The British followed the main raids and were aware of all the approaching aircraft, save for the low-altitude 9 Staffel. The radar station near Dover began reporting a build-up over the Pas-de-Calais area. This activity increased until 12:45 when six separate concentrations were reported. The plotters estimated the strength of the force as 350 aircraft, one-third more than the actual size.
At RAF Uxbridge, AOC No. 11 Group RAF Keith Park and his controllers directed No. 501 Squadron RAF and its 12 Hawker Hurricanes, already in the air, to Canterbury at 20,000 feet. They had been on their way back to RAF Gravesend having spent most of the morning on patrol operating from RAF Hawkinge near Folkestone. Within minutes eight more Squadrons were dispatched to meet them; two from Kenley, two from Biggin Hill and one each from North Weald, Martlesham, Heath, Manston and Rochford.
Within a short time the fighters assigned to engage were all airborne. Five Squadrons; No. 17, No. 54, No. 56, No. 65, and 501 with 17 Supermarine Spitfires and 36 Hurricanes were moving to patrol the Canterbury-Margate line to block any attack on the Thames Estuary ports of the airfields to the north of it. Four Squadrons; No. 32, No. 64, No. 601, and No. 615, with 23 Spitfires and 27 Hurricanes went into position above Kenley and Biggin Hill. A total of 97 RAF fighters were to meet the attack.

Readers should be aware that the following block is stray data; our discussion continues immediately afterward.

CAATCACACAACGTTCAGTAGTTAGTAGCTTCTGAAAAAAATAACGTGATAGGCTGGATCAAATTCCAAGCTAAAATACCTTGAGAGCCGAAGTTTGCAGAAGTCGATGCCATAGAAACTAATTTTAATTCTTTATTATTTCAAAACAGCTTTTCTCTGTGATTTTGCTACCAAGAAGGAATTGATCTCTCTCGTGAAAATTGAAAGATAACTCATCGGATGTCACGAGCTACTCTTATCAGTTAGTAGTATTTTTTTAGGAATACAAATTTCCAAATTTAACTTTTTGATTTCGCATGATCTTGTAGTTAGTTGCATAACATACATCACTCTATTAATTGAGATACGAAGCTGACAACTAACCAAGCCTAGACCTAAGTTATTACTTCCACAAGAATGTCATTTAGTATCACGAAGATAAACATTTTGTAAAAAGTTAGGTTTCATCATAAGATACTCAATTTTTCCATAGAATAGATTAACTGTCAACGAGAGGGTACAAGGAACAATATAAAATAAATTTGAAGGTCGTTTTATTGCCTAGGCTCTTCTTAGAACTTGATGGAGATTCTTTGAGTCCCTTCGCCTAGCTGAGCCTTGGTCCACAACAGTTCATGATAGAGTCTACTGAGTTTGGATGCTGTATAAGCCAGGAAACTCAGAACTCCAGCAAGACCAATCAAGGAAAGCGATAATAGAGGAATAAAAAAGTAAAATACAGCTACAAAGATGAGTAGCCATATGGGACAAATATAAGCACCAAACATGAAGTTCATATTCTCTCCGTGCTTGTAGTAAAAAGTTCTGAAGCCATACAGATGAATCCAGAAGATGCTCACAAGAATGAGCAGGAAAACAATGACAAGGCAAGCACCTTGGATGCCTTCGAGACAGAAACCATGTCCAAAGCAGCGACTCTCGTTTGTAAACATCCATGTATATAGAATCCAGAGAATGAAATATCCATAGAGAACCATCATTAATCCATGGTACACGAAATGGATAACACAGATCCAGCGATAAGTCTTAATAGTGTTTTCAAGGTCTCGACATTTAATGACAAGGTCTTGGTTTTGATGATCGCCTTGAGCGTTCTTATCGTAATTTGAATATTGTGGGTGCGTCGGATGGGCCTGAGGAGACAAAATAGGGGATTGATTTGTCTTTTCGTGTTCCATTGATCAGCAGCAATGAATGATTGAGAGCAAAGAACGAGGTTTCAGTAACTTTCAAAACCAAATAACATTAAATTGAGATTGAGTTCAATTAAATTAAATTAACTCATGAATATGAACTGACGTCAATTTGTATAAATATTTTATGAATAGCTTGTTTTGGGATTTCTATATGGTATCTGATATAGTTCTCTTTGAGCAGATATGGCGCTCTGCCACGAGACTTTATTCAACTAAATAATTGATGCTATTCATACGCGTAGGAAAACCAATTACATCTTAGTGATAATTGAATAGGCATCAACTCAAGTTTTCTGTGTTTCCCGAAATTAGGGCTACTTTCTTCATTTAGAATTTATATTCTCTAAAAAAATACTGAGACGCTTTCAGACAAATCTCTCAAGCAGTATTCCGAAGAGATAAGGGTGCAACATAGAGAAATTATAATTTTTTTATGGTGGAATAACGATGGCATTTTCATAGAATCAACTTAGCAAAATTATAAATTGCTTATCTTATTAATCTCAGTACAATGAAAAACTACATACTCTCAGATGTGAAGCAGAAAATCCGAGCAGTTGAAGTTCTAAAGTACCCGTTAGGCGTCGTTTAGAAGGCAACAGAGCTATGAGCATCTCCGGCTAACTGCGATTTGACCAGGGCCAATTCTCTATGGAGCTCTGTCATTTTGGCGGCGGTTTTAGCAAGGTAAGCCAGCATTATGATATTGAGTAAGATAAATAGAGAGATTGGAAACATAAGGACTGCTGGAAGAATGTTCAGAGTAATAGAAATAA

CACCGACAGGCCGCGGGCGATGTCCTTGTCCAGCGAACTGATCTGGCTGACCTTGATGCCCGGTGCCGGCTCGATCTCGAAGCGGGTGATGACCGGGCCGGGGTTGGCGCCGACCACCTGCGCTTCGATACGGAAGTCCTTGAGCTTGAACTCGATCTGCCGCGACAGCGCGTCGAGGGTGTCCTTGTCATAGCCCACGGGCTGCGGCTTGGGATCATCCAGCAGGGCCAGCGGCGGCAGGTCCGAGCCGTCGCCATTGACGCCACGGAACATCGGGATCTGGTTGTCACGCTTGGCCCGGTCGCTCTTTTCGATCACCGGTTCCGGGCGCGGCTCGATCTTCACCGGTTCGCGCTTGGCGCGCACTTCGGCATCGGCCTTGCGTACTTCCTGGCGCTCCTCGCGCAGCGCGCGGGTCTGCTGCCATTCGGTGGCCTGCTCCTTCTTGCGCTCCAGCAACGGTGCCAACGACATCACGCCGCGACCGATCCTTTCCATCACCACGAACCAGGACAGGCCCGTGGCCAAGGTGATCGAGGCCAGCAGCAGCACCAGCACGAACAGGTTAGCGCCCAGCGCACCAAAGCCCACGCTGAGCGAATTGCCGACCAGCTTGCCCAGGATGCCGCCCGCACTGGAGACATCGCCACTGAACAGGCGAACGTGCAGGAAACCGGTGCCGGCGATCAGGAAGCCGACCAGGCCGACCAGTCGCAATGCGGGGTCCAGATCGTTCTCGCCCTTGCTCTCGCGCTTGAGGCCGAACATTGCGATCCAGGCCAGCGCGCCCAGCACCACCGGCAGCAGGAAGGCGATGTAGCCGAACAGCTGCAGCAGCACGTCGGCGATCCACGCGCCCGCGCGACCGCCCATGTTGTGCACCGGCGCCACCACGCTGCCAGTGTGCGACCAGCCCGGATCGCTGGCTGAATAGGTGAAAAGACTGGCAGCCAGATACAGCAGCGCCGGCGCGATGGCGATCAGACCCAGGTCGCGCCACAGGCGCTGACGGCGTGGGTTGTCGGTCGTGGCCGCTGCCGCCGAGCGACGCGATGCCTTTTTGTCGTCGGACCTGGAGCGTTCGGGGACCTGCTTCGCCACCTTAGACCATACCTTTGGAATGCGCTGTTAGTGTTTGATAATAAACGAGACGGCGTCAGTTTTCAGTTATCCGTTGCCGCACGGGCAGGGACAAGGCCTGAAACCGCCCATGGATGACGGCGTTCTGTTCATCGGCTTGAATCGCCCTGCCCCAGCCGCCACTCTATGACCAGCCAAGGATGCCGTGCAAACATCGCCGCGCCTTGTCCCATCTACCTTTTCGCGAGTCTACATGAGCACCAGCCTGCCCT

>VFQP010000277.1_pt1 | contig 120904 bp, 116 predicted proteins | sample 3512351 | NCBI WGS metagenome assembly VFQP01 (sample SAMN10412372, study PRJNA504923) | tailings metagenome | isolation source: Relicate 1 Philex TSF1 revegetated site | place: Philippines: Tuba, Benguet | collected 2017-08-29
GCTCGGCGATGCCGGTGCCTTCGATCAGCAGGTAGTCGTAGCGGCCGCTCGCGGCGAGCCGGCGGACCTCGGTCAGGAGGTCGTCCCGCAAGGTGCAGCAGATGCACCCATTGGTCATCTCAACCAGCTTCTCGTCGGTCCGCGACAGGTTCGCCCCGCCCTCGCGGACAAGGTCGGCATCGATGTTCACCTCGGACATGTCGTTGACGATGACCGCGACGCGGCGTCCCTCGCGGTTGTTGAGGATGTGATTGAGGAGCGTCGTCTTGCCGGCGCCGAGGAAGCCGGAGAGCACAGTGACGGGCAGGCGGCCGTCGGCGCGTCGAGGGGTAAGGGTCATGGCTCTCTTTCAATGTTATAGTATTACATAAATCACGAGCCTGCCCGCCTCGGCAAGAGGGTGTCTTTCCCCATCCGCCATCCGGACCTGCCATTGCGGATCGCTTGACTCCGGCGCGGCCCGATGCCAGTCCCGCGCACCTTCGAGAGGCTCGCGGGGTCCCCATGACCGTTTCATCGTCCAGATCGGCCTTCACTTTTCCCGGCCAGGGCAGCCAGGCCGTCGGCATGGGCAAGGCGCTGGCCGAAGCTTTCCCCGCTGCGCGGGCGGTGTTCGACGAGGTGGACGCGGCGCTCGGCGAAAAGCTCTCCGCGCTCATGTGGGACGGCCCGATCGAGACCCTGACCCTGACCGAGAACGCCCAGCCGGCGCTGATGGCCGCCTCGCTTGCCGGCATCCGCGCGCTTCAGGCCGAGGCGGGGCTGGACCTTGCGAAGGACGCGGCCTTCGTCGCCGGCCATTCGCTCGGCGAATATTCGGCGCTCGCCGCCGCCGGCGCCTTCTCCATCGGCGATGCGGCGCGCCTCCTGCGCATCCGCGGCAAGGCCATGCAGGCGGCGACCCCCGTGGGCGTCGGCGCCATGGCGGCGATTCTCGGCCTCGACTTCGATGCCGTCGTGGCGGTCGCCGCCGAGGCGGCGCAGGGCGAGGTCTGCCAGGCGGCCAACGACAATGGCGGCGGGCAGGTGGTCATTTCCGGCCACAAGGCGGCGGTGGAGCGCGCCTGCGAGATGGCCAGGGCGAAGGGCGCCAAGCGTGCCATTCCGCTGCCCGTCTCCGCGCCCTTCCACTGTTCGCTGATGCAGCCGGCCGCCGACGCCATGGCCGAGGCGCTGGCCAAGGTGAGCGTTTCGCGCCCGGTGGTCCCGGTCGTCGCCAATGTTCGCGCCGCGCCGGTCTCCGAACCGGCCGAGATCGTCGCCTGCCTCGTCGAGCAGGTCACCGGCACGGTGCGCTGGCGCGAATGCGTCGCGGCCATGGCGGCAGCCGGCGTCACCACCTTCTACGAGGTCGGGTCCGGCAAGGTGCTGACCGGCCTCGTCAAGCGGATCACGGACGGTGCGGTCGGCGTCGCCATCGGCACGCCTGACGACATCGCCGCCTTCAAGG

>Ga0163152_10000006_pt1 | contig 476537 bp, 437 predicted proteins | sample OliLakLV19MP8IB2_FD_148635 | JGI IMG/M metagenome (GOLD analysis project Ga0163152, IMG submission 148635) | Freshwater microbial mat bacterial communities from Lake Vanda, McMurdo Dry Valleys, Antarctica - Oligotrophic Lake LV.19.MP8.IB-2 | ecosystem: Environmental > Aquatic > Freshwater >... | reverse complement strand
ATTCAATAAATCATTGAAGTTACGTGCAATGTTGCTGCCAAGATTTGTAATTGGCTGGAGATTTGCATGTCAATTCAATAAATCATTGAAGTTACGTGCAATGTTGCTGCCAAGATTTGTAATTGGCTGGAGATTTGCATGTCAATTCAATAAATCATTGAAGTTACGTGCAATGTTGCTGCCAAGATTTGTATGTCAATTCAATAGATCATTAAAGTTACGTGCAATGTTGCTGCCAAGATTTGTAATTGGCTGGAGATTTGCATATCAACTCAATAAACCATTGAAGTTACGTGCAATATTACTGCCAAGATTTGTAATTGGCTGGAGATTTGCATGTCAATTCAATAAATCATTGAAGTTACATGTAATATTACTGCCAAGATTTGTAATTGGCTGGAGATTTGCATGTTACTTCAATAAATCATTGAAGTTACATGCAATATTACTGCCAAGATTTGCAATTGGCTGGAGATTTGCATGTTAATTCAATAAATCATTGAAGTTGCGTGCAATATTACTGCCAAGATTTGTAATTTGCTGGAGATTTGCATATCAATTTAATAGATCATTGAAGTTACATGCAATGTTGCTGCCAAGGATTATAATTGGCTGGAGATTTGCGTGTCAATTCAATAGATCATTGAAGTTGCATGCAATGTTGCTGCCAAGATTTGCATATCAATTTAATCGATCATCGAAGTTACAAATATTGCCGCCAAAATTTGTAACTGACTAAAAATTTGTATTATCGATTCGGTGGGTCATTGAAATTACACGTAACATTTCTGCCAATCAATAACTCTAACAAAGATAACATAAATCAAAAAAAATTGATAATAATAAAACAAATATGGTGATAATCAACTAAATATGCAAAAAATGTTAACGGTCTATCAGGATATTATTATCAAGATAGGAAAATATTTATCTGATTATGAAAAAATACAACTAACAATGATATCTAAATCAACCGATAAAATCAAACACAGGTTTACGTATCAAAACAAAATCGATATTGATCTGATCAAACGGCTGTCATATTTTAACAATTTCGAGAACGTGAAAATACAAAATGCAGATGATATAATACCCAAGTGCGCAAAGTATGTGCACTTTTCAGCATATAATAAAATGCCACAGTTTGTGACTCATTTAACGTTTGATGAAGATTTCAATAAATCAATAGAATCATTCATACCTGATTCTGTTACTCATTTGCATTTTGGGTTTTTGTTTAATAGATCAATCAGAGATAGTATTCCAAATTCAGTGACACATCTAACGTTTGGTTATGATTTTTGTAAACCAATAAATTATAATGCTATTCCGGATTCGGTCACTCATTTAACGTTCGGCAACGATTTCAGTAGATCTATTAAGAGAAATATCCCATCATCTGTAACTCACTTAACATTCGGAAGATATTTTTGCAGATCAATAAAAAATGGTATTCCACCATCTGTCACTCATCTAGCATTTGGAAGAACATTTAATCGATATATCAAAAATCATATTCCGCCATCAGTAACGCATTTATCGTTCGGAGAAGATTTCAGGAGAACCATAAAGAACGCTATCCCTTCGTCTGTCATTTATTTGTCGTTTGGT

Park did not send all of his forces aloft, and he held a reserve. Three Squadrons at RAF Tangmere were kept and made ready to meet more attacks from the south. Six more were in reserve to meet a possible follow-up to the coming raid.
Quo Fata Vocant-Whither the Fates call